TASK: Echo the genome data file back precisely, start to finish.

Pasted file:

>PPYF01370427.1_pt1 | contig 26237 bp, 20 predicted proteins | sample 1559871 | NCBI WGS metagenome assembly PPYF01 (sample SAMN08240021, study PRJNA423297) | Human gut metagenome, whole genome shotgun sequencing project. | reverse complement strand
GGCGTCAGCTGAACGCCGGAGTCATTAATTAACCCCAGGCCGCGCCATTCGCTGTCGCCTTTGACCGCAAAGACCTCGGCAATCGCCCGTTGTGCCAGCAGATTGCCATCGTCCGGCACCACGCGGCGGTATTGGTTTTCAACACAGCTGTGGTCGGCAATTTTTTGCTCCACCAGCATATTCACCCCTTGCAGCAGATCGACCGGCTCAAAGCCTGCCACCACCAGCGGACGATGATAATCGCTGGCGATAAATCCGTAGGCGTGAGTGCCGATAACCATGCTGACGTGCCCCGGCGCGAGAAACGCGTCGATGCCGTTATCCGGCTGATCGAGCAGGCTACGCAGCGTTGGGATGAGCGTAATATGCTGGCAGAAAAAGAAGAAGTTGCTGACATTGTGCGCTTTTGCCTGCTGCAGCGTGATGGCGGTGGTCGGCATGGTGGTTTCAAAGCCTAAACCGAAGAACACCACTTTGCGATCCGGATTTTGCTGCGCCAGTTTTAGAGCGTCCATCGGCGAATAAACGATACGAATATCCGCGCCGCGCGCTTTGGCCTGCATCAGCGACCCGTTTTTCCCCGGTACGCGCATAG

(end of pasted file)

>PPYF01370427.1_pt1 | contig 26237 bp, 20 predicted proteins | sample 1559871 | NCBI WGS metagenome assembly PPYF01 (sample SAMN08240021, study PRJNA423297) | Human gut metagenome, whole genome shotgun sequencing project. | reverse complement strand
GGCGTCAGCTGAACGCCGGAGTCATTAATTAACCCCAGGCCGCGCCATTCGCTGTCGCCTTTGACCGCAAAGACCTCGGCAATCGCCCGTTGTGCCAGCAGATTGCCATCGTCCGGCACCACGCGGCGGTATTGGTTTTCAACACAGCTGTGGTCGGCAATTTTTTGCTCCACCAGCATATTCACCCCTTGCAGCAGATCGACCGGCTCAAAGCCTGCCACCACCAGCGGACGATGATAATCGCTGGCGATAAATCCGTAGGCGTGAGTGCCGATAACCATGCTGACGTGCCCCGGCGCGAGAAACGCGTCGATGCCGTTATCCGGCTGATCGAGCAGGCTACGCAGCGTTGGGATGAGCGTAATATGCTGGCAGAAAAAGAAGAAGTTGCTGACATTGTGCGCTTTTGCCTGCTGCAGCGTGATGGCGGTGGTCGGCATGGTGGTTTCAAAGCCTAAACCGAAGAACACCACTTTGCGATCCGGATTTTGCTGCGCCAGTTTTAGAGCGTCCATCGGCGAATAAACGATACGAATATCCGCGCCGCGCGCTTTGGCCTGCATCAGCGACCCGTTTTTCCCCGGTACGCGCATAG